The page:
The Oxford Handbook of Witchcraft in Early Modern Europe and Colonial America

ISBN : 9780198723639

Brian P. Levack
644 Pages
173 x 247 mm
Pub date
Nov 2014
Oxford Handbooks in History
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The essays in this Handbook, written by leading scholars working in the rapidly developing field of witchcraft studies, explore the historical literature regarding witch beliefs and witch trials in Europe and colonial America between the early fifteenth and early eighteenth centuries. During these years witches were thought to be evil people who used magical power to inflict physical harm or misfortune on their neighbours. Witches were also believed to have made pacts with the devil and sometimes to have worshipped him at nocturnal assemblies known as sabbaths. These beliefs provided the basis for defining witchcraft as a secular and ecclesiastical crime and prosecuting tens of thousands of women and men for this offence. The trials resulted in as many as fifty thousand executions. These essays study the rise and fall of witchcraft prosecutions in the various kingdoms and territories of Europe and in English, Spanish, and Portuguese colonies in the Americas. They also relate these prosecutions to the Catholic and Protestant reformations, the introduction of new forms of criminal procedure, medical and scientific thought, the process of state-building, profound social and economic change, early modern patterns of gender relations, and the wave of demonic possessions that occurred in Europe at the same time. The essays survey the current state of knowledge in the field, explore the academic controversies that have arisen regarding witch beliefs and witch trials, propose new ways of studying the subject, and identify areas for future research.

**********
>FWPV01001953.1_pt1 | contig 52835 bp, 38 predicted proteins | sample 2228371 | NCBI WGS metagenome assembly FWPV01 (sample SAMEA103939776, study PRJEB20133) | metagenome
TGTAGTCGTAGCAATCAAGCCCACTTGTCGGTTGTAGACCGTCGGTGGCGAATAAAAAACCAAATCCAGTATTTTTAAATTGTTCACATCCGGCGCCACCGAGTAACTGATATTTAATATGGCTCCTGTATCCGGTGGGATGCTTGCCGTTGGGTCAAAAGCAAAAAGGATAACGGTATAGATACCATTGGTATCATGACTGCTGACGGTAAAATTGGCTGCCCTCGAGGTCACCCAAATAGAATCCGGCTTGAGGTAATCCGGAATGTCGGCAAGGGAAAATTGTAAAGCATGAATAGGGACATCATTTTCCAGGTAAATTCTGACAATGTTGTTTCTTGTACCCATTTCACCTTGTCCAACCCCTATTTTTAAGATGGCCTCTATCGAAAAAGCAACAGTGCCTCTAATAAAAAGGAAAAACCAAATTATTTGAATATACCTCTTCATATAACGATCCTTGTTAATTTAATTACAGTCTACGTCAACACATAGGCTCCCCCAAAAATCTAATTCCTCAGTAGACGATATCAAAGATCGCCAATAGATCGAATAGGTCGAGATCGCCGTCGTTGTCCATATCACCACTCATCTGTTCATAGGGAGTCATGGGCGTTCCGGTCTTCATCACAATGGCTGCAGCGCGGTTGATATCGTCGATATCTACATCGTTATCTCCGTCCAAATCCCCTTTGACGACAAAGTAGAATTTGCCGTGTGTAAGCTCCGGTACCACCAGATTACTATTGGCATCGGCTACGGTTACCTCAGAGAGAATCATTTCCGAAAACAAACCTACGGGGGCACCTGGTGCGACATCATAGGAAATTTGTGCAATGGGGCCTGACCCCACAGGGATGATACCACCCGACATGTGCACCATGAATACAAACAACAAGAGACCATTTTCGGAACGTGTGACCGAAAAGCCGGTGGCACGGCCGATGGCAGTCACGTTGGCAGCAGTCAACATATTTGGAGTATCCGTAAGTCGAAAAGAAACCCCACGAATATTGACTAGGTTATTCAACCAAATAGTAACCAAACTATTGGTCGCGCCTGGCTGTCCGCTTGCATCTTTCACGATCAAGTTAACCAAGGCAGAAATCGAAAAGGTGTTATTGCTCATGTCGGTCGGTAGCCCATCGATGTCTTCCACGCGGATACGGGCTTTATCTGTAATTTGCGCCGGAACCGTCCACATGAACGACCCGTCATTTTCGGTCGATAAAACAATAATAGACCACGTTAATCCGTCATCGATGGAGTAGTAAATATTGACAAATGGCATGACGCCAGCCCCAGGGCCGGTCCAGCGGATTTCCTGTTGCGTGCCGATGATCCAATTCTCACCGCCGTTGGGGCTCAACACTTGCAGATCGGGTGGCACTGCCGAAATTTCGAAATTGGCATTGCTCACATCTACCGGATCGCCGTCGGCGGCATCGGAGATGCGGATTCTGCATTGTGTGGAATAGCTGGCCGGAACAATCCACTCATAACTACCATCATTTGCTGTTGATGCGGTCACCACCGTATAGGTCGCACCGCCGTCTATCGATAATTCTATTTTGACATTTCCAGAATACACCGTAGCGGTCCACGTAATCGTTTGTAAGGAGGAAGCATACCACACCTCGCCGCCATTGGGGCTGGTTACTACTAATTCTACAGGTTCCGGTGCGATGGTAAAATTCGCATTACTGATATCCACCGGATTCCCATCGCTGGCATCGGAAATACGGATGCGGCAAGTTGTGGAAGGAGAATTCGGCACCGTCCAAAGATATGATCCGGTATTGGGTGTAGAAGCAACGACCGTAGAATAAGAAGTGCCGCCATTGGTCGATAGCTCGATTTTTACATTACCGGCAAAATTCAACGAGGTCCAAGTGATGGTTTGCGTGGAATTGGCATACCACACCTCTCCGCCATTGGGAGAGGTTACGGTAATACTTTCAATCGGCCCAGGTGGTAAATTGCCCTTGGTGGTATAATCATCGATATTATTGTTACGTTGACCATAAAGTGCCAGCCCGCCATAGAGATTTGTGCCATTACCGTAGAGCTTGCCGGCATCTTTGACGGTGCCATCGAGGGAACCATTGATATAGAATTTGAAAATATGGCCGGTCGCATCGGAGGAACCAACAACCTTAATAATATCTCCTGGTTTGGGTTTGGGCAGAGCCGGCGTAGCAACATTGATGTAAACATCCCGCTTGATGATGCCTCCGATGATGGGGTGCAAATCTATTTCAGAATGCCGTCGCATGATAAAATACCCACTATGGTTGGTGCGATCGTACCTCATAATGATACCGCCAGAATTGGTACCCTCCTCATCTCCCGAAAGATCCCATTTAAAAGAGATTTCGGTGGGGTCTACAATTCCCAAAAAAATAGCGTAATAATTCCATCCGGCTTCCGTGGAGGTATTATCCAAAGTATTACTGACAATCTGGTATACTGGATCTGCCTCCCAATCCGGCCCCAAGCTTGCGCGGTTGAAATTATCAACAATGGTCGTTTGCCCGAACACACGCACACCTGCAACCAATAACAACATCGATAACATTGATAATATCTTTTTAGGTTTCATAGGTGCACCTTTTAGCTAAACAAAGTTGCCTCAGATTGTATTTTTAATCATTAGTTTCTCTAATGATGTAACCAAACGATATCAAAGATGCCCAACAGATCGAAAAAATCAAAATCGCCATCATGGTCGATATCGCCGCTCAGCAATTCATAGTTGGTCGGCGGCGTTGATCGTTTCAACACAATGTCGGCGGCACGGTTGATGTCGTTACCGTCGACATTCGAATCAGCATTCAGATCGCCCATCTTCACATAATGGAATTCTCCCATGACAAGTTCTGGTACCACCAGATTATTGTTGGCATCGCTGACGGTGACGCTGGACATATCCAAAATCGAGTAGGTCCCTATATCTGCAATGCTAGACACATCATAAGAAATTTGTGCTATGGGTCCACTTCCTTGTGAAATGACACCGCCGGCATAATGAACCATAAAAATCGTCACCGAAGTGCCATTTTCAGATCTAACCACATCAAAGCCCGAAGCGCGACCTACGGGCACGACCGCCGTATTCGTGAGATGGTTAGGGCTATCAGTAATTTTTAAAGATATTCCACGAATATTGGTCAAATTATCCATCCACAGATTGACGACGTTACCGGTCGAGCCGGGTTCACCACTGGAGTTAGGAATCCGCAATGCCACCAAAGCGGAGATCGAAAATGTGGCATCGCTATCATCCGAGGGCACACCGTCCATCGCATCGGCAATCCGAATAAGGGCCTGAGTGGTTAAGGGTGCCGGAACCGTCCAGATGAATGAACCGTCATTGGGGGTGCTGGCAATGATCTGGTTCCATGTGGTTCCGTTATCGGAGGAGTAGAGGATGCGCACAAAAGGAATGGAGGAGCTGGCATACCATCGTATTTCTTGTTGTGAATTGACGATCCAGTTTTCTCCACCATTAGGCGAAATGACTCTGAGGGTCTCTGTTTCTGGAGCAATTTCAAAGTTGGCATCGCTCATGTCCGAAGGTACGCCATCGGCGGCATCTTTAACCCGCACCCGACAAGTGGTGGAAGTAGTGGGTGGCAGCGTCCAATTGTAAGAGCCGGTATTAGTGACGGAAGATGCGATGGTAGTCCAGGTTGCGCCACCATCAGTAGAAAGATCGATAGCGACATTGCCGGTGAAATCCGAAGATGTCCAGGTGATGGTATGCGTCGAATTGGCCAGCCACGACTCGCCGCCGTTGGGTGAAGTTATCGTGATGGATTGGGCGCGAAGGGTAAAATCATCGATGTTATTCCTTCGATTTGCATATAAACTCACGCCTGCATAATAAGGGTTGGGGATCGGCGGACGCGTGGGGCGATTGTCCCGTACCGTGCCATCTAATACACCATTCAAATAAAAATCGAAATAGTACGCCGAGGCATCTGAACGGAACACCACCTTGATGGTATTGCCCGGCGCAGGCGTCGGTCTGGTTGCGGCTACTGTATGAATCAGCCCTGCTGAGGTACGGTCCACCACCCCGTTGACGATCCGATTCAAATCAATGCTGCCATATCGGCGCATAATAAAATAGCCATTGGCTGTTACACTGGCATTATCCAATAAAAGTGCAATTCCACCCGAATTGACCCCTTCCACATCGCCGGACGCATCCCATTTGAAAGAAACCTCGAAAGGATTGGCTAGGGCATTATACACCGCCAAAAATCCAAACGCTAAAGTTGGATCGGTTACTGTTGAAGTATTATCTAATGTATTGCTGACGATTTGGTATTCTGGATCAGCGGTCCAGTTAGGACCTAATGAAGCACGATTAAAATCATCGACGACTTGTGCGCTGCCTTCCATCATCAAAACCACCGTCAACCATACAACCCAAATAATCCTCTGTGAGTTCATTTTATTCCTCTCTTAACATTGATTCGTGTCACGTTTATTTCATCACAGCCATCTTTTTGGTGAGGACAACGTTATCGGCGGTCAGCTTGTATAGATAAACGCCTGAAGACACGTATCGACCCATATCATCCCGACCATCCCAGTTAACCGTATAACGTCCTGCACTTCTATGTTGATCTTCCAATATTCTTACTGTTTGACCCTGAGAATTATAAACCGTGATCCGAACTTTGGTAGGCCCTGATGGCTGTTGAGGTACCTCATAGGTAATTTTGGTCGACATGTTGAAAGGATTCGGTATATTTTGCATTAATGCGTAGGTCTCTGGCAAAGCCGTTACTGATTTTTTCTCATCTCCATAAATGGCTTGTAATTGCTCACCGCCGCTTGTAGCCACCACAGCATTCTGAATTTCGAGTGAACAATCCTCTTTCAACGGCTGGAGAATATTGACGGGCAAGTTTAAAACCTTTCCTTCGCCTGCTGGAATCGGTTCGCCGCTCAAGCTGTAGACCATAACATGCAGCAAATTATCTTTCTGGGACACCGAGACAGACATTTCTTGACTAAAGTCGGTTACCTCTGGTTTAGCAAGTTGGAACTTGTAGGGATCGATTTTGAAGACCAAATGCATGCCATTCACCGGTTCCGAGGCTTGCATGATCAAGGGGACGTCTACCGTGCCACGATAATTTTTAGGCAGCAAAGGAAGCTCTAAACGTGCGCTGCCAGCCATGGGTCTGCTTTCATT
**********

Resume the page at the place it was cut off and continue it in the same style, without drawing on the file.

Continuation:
1. Magic and its Hazards in the Late Medieval West
2. Fifteenth-Century Witch Beliefs
3. Popular Witch Beliefs and Magical Practices
4. Demonologies
5. Sabbath Stories: Towards a New History of Witches' Assemblies
6. The Sceptical Tradition
7. Witchcraft in Early Modern Literature
8. Images of Witchcraft in Early Modern Europe
9. The First Wave of Trials for Diabolical Witchcraft
10. The German Witch Trials
11. Witchcraft and the Local Communities: The Rhine-Moselle Region
12. Witchcraft Trials in France
13. Witchcraft and Wealth: The Case of the Netherlands
14. Witchcraft Prosecutions in Italy
15. Witchcraft in Iberia
16. Witchcraft Trials in England
17. Witchcraft in Scotland
18. Witchcraft in Poland: Milk and Malefice
19. Witch-Hunting in Early Modern Hungary
20. Witchcraft Trials in Russia: History and Historiography
21. Witchcraft Criminality and Witchcraft Research in the Nordic Countries
22. Witchcraft in British America
23. Merging Magical Traditions: Sorcery and Witchcraft in Spanish and Portuguese America
24. The Decline and End of Witchcraft Prosecutions
25. Witchcraft and Gender in Early Modern Europe
26. Witchcraft and the Law
27. Sixteenth-Century Religious Reform and the Witch-Hunts
28. On the Neuropsychological Origins of Witchcraft Cognition: the Geographic and Economic Variable
29. Politics, Sate Building, and Witch-Hunting
30. Science and Witchcraft
31. Medicine and Witchcraft
32. Demonic Possession, Exorcism, and Witchcraft

About the author: 

Brian P. Levack has published widely on English and Scottish legal history and the history of witchcraft prosecutions. His books on witchcraft include The Witch-Hunt in Early Modern Europe (3rd ed., 2006) and Witch-Hunting in Scotland: Law, Politics and Religion (2008). He is co-author of Witchcraft and Magic in Europe: The Eighteenth and Nineteenth Centuries (1999) and the editor of The Witchcraft Sourcebook (2004).

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